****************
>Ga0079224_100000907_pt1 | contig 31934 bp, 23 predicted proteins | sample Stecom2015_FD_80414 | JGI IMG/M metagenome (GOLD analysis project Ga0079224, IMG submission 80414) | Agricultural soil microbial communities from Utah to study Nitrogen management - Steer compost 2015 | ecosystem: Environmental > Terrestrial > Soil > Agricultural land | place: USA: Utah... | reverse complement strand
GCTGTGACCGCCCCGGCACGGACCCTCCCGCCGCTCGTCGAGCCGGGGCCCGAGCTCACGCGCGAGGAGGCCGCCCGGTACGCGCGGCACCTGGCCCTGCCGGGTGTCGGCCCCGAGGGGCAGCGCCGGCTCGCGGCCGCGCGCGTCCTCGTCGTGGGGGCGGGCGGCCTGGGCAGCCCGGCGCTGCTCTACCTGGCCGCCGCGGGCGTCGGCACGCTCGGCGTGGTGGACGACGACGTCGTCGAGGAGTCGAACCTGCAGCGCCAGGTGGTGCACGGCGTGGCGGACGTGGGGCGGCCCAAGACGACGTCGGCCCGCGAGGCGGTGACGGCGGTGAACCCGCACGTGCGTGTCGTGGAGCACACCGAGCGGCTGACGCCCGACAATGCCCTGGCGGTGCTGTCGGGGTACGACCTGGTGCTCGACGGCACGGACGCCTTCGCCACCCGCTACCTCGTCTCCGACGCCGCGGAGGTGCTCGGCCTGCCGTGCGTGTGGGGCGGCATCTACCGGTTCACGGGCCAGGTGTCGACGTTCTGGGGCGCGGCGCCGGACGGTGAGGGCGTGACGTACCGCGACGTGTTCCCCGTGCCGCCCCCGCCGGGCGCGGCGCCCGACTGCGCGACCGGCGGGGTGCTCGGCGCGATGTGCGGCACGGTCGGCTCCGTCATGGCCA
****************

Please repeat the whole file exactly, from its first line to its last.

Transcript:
>Ga0079224_100000907_pt1 | contig 31934 bp, 23 predicted proteins | sample Stecom2015_FD_80414 | JGI IMG/M metagenome (GOLD analysis project Ga0079224, IMG submission 80414) | Agricultural soil microbial communities from Utah to study Nitrogen management - Steer compost 2015 | ecosystem: Environmental > Terrestrial > Soil > Agricultural land | place: USA: Utah... | reverse complement strand
GCTGTGACCGCCCCGGCACGGACCCTCCCGCCGCTCGTCGAGCCGGGGCCCGAGCTCACGCGCGAGGAGGCCGCCCGGTACGCGCGGCACCTGGCCCTGCCGGGTGTCGGCCCCGAGGGGCAGCGCCGGCTCGCGGCCGCGCGCGTCCTCGTCGTGGGGGCGGGCGGCCTGGGCAGCCCGGCGCTGCTCTACCTGGCCGCCGCGGGCGTCGGCACGCTCGGCGTGGTGGACGACGACGTCGTCGAGGAGTCGAACCTGCAGCGCCAGGTGGTGCACGGCGTGGCGGACGTGGGGCGGCCCAAGACGACGTCGGCCCGCGAGGCGGTGACGGCGGTGAACCCGCACGTGCGTGTCGTGGAGCACACCGAGCGGCTGACGCCCGACAATGCCCTGGCGGTGCTGTCGGGGTACGACCTGGTGCTCGACGGCACGGACGCCTTCGCCACCCGCTACCTCGTCTCCGACGCCGCGGAGGTGCTCGGCCTGCCGTGCGTGTGGGGCGGCATCTACCGGTTCACGGGCCAGGTGTCGACGTTCTGGGGCGCGGCGCCGGACGGTGAGGGCGTGACGTACCGCGACGTGTTCCCCGTGCCGCCCCCGCCGGGCGCGGCGCCCGACTGCGCGACCGGCGGGGTGCTCGGCGCGATGTGCGGCACGGTCGGCTCCGTCATGGCCA